Not much is better than a warm chocolate chip cookie and a glass of milk (unless you are me and you have Candida overgrowth and an extreme aversion to milk…but anyway…) We have pretty much mastered grain-free chocolate chip cookies between our original recipe found here on our blog as well as in our first cookbook, Make it Paleo, and now our slice and bake cookies with Cappello’s. The only problem is that both of those recipes use almond flour as the base, and there are a lot of people with nut allergies in this world!
I view blanched almond flour and coconut flour as the two main grain-free flours used for Paleo baking. Other nut and seed flours/butters have their place, but can’t always be used to make cookies, cakes, and other desserts like almond and coconut flour can. Grain-free baking is already pretty tricky (baking in general is tricky), and it becomes even trickier when someone sees a recipe for cookies using almond flour, and hopes they can just sub coconut flour in it’s place. Almond flour and coconut flour work completely differently in baking, and you have to understand the two to really be able to use them properly. Almond flour is much easier to use if you are new to grain-free baking, but coconut flour takes some practice.
I thought there was no hope for anyone with a nut allergy if they wanted a cookie or other pastry that had the same flavor and texture as the real thing, until I talked with my friend Brittany. Brittany Angell, who just released her Paleo Bread book, Every Last Crumb, has managed to figure out how to make coconut flour do things that I never in a million years thought it was capable of. She has given me a few tips, but I still don’t think I could manage to make the magic that she does with coconut flour. Coconut flour is very, very dense, and absorbs all moisture, so there has to be a real balance with the ingredients used when baking with coconut flour.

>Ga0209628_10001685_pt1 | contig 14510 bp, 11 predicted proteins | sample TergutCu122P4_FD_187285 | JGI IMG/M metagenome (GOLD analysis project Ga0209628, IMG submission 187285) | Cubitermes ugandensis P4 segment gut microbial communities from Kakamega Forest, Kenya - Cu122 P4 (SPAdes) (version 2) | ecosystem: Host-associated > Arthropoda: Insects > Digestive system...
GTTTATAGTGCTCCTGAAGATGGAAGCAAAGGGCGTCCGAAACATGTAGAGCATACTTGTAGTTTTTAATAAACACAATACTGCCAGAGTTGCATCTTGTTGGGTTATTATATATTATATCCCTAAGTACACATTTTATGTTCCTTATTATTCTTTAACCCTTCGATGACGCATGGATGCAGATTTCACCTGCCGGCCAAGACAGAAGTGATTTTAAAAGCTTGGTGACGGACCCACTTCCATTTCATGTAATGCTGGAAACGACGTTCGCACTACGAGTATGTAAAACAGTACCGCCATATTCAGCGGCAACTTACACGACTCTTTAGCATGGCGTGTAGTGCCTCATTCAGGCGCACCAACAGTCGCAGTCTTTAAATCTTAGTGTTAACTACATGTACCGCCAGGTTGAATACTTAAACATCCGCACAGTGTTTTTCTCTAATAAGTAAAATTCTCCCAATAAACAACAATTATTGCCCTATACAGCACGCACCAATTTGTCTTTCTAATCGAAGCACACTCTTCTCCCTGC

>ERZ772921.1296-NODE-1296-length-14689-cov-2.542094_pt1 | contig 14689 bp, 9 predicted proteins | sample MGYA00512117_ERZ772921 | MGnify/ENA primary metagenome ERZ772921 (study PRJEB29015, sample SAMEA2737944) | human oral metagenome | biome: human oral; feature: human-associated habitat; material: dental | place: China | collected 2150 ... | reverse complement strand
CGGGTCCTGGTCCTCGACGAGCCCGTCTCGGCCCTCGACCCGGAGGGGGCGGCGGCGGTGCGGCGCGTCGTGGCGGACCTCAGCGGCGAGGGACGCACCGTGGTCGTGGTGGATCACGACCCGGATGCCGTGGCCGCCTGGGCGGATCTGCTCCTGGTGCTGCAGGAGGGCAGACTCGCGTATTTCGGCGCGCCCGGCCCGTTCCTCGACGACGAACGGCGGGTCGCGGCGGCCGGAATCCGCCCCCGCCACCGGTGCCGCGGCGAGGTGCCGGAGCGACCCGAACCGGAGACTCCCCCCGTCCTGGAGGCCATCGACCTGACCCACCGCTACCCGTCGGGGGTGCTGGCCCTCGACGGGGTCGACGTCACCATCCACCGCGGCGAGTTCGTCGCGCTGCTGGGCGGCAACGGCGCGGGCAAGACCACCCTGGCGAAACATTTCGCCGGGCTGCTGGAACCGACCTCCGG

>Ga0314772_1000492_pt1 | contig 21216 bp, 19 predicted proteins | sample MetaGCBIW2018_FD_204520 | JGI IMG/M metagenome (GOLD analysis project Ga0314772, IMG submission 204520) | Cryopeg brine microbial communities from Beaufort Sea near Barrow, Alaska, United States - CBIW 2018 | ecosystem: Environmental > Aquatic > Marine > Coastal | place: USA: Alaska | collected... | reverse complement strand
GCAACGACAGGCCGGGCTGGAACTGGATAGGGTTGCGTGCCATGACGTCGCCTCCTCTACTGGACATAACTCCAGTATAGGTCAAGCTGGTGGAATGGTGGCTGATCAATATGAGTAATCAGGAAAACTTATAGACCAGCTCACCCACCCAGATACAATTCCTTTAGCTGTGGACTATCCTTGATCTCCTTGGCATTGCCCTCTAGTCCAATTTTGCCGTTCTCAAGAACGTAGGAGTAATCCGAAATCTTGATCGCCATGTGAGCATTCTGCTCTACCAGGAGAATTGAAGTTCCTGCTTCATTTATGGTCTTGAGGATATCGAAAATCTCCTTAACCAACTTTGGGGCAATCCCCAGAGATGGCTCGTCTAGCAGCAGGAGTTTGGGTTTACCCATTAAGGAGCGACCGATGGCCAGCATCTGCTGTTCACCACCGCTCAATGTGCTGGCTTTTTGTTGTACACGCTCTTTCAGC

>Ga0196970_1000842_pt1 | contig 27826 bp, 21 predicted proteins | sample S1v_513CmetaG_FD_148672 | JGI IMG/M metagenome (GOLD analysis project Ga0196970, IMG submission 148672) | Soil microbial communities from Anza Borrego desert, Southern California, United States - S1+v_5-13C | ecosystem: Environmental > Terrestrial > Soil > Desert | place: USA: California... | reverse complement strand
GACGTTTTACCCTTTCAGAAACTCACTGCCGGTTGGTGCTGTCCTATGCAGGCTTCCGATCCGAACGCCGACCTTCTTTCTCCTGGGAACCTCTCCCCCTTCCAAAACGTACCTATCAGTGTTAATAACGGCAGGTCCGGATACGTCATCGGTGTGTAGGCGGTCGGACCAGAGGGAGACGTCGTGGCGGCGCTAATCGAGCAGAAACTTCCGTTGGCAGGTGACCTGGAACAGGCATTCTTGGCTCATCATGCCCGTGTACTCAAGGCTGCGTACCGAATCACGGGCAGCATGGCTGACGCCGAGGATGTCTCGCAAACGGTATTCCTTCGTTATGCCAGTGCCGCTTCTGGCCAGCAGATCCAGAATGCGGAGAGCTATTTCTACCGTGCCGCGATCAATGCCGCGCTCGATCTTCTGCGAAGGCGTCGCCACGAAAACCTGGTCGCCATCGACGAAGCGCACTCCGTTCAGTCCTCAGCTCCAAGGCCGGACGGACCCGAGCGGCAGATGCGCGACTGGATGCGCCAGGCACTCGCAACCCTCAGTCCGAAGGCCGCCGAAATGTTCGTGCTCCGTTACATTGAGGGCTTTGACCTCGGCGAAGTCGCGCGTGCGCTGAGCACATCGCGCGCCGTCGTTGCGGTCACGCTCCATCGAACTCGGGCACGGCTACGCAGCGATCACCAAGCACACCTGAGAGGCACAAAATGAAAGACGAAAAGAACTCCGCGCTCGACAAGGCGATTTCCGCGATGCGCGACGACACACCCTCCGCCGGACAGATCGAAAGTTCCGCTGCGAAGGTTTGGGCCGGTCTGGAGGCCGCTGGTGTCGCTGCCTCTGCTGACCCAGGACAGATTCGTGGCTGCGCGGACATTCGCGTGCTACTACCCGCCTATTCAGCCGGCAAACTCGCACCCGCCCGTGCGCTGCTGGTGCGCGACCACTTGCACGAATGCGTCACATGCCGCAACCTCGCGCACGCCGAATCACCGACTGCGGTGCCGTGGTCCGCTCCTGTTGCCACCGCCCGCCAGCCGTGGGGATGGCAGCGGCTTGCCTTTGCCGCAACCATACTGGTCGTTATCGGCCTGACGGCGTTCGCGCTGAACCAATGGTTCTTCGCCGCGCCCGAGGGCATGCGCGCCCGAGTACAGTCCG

I’ve been working on a nut-free cookie recipe off and on for over a year, and I finally came up with a chocolate chip cookie that I’m pretty happy with. I’ve tried it two ways, and both ways turn out pretty well, although the look of the cookie is very different, they both have great texture. I made these cookies yesterday and added some chopped candy cane in them to send out as thank you gifts, and for that batch I used mostly granulated maple sugar, with a little bit of maple syrup because I felt like the batter needed more moisture. For that batch I also used baking powder. The recipe I’m posting today uses baking soda, and only maple syrup. The batch I made today spread a lot, and the batch I made yesterday held it’s shape pretty well, so it was a smaller cookie, and needed to be slightly formed before baking so that it would look the way I wanted it too. The batch I made today was able to be scooped out using my disher, and put directly into the oven. The batch I made today also needed to be spaced out a bit more (about 2 inches), since the cookies spread.
If you would like to try this recipe using granulated maple sugar, then you need to use 1/2 cup maple sugar, and 1/4 cup maple syrup. You can also use honey in place of the maple syrup if you would like. For these cookies we used enjoy life mini chips, and the chocolate chunks for a fun mix of chocolate texture in the cookies. This recipe is really easy, very delicious, and is a great option for those who want a chocolate chip cookie and cannot have nuts!